from The American Heritage® Dictionary of the English Language, 4th Edition
- transitive v. To emit (absorbed radiation) anew: "Different organic materials in the soil reradiate the sun's heat at different rates” ( Lori Oliwenstein).
from Wiktionary, Creative Commons Attribution/Share-Alike License
- v. To absorb some amount of radiative energy, and then later emit that energy in the form of radiative energy. The term is most often used in discussion of absorption of light or infrared radiation.
Sorry, no etymologies found.
Ali, who trains blacks in a new science he developed that teaches them how they can use their 'distinctive' eumelanin to reradiate ultraviolet light and focus it on whites for the purpose of giving whites skin cancers carcinomas, sarcomas and melanomas, visited Cincinnati to champion Webster and to institute a branch of his science here in the city.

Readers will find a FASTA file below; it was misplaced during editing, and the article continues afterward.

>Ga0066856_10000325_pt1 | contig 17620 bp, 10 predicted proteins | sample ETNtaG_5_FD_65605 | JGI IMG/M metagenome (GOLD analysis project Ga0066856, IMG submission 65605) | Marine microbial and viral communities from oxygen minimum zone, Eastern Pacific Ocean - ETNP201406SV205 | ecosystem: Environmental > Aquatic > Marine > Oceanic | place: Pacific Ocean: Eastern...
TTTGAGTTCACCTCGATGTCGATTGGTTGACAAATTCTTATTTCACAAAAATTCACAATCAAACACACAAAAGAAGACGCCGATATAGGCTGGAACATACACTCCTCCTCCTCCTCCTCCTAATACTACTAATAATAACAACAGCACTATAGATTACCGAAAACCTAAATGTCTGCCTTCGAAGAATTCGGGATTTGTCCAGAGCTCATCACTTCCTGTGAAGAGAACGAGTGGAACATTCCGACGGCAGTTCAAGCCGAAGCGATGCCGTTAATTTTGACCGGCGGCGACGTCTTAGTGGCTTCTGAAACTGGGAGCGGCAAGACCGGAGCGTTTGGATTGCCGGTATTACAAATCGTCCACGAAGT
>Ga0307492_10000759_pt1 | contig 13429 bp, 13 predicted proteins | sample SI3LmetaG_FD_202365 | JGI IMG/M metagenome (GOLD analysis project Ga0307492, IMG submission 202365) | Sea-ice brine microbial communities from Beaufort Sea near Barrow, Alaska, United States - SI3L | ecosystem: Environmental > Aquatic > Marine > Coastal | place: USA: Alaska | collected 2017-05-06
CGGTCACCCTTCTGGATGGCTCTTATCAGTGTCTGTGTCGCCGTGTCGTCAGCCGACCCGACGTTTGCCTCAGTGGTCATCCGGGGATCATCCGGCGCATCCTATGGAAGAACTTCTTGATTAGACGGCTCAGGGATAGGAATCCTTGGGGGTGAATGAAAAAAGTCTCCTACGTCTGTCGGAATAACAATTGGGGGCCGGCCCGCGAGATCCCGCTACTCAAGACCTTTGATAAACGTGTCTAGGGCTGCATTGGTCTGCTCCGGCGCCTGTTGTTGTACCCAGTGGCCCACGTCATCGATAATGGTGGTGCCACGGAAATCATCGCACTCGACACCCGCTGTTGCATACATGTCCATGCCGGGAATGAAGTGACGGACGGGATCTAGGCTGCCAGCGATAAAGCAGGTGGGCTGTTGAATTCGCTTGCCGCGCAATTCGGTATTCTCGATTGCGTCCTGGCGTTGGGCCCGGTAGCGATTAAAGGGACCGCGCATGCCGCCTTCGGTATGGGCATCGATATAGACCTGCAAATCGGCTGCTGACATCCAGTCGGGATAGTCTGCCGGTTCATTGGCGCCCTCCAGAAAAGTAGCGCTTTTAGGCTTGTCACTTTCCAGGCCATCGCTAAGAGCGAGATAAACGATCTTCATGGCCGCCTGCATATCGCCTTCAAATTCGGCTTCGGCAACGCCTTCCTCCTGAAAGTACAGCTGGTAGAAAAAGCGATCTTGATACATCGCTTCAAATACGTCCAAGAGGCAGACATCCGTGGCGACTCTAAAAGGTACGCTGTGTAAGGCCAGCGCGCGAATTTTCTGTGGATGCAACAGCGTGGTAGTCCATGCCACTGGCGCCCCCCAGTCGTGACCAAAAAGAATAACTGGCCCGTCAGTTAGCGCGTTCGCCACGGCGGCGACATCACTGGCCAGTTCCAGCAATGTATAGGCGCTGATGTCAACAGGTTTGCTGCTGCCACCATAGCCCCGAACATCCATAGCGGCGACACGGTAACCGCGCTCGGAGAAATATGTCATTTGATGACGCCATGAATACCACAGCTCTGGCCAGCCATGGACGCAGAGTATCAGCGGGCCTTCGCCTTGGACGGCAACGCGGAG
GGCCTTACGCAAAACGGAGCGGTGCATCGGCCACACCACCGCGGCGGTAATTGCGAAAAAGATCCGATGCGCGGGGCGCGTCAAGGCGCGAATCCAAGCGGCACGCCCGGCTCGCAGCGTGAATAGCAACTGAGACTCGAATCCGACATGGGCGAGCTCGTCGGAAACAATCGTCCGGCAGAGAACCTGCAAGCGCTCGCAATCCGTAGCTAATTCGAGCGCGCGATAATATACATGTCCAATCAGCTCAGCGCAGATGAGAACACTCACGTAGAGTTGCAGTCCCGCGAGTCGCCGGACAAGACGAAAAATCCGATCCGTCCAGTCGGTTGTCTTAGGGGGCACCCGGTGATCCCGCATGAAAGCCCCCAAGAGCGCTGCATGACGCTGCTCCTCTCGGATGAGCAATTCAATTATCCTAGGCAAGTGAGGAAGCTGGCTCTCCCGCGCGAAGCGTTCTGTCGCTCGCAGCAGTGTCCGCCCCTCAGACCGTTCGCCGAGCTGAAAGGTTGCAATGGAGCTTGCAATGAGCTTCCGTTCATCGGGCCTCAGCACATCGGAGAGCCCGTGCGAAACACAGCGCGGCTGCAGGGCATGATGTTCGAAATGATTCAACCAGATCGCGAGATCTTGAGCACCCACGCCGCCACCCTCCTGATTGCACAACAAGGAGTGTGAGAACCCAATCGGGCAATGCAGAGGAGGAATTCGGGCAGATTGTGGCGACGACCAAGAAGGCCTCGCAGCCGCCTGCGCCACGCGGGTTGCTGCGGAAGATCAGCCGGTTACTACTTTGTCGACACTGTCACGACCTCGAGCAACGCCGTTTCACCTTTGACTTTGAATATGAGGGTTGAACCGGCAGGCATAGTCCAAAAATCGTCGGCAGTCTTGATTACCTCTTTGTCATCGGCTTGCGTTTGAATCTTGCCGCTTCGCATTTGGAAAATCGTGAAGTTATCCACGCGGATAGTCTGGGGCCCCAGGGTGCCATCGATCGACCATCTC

Individually, they are excited by incident photons and reradiate in a given spectrum.
The entire theory that "greenhouse gases" in the atmosphere can reradiate energy back to the Earth and thus cause more heating, has been proven to violate the laws of thermodynamics, and thus to be completely devoid of physical reality.
In turn, all these surfaces within the space reradiate to one another until equilibrium is attained.
Some gases absord radiation of certain wavelengths and reradiate it.
I still don't -- the fact is, everything we know about carbon dioxide indicates that it has a greenhouse effect, because it is more efficient at passing sunlight through to the earth, than at allowing that energy to reradiate back into space as heat.
The beam excites the atom as it falls between the mirrors, causing it to reradiate the light in all directions.
"... - the fact is, everything we know about carbon dioxide indicates that it has a greenhouse effect, because it is more efficient at passing sunlight through to the earth, than at allowing that energy to reradiate back into space as heat ...."